The riverboat careened down the River of Night, weaving drunkenly in the current. We slipped between two jagged rocks that would have pulverized the hull, then dropped over a cataract with a jaw-rattling thunk. I glanced up at the wheelhouse and saw no one steering. It was a miracle that we hadn’t crashed already. I had to get the boat under control.

I ran for the stairs.

When I was halfway there, Bloodstained Blade appeared out of nowhere. He sliced his head across my gut, ripping open my shirt. If I’d had a larger belly—no, I don’t want to think about it. I stumbled backward, pressing my hand against my navel. He’d only grazed the skin, but the sight of blood on my fingers made me feel faint.

Some warrior, I scolded myself.

Fortunately, Bloodstained Blade had embedded his ax head in the wall. He was still trying to tug it free, grumbling, “New orders: Kill Carter Kane. Take him to the Land of Demons. Make sure it’s a one-way trip.”

The Land of Demons?

I bolted up the stairs and into the wheelhouse.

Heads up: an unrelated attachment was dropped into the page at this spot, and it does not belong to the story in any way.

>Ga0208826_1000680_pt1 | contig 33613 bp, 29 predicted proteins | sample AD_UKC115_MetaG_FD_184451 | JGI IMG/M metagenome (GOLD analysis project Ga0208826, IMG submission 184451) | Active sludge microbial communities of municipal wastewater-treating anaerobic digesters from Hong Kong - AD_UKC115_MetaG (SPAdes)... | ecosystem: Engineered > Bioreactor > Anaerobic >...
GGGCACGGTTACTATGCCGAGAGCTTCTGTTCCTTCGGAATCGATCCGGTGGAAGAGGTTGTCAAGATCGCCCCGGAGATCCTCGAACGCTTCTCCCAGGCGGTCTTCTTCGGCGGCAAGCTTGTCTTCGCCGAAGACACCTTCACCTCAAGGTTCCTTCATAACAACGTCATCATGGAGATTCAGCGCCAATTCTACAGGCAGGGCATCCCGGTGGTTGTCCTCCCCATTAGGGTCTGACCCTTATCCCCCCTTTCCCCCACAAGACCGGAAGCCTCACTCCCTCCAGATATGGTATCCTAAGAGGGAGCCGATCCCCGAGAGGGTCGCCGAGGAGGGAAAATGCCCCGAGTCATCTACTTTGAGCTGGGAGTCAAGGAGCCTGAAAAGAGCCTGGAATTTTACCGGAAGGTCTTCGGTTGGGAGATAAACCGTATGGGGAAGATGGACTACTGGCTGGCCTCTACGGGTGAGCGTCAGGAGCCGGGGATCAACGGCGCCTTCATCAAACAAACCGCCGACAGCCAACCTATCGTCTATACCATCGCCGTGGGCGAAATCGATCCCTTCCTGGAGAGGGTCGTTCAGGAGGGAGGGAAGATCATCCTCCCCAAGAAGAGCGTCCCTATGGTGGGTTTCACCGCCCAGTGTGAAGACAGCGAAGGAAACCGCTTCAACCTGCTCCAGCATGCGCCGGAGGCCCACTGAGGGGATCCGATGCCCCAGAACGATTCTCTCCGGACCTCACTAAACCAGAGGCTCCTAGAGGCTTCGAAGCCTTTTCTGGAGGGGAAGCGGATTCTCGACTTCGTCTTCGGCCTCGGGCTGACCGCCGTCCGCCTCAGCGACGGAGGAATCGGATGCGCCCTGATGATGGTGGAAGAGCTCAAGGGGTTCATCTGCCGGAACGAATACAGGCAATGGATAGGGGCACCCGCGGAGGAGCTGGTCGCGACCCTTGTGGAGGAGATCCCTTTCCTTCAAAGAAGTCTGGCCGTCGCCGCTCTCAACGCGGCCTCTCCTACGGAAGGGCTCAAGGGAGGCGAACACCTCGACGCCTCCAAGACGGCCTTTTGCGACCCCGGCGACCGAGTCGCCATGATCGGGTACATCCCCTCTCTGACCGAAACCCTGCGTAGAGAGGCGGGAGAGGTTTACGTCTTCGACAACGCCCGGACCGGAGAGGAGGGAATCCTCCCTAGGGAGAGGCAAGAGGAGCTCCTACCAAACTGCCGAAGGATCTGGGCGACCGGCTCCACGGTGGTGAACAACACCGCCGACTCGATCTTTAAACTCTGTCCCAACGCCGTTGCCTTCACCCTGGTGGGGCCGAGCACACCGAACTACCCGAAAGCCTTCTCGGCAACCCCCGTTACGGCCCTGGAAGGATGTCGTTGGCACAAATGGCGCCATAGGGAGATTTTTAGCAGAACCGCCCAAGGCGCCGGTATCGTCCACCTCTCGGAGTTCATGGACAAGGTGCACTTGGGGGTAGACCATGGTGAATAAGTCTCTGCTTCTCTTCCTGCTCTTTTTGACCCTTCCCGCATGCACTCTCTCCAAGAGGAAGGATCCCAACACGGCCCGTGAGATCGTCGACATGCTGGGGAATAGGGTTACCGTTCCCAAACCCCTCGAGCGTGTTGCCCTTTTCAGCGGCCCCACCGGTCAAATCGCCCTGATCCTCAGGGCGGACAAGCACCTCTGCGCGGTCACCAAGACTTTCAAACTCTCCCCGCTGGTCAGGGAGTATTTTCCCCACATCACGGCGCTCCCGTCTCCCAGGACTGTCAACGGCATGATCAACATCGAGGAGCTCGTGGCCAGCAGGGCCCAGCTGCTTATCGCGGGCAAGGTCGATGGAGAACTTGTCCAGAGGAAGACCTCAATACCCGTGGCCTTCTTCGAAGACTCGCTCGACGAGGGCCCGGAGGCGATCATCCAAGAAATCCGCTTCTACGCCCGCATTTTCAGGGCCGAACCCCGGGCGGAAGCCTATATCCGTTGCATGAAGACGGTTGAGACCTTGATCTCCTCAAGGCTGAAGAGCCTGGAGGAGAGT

All around the boat, the river churned into whitewater rapids. A pillar of stone loomed out of the fog and scraped against our starboard side, ripping off part of the railing. We twisted sideways and picked up speed. Somewhere ahead of us, I heard the roar of millions of tons of water cascading into oblivion. We were rushing toward a waterfall.

I looked around desperately for the shore. It was hard to see through the thick fog and gloomy gray light of the Duat, but a hundred yards or so off the bow, I thought I saw fires burning, and a dark line that might’ve been a beach.

The Land of Demons sounded bad, but not as bad as dropping off a waterfall and getting smashed to pieces. I ripped the cord off the alarm bell and lashed the pilot’s wheel in place, pointing us toward the shore.

“Kill Kane!”

The captain’s well-polished boot slammed me in the ribs and sent me straight through the port window. Glass shattered, raking my back and legs. I bounced off a hot smokestack and landed hard on the deck.

My vision blurred. The cut across my stomach stung. My legs felt like they’d been used for a tiger’s chew toy, and judging from the hot pain in my side, I may have broken some ribs in the fall.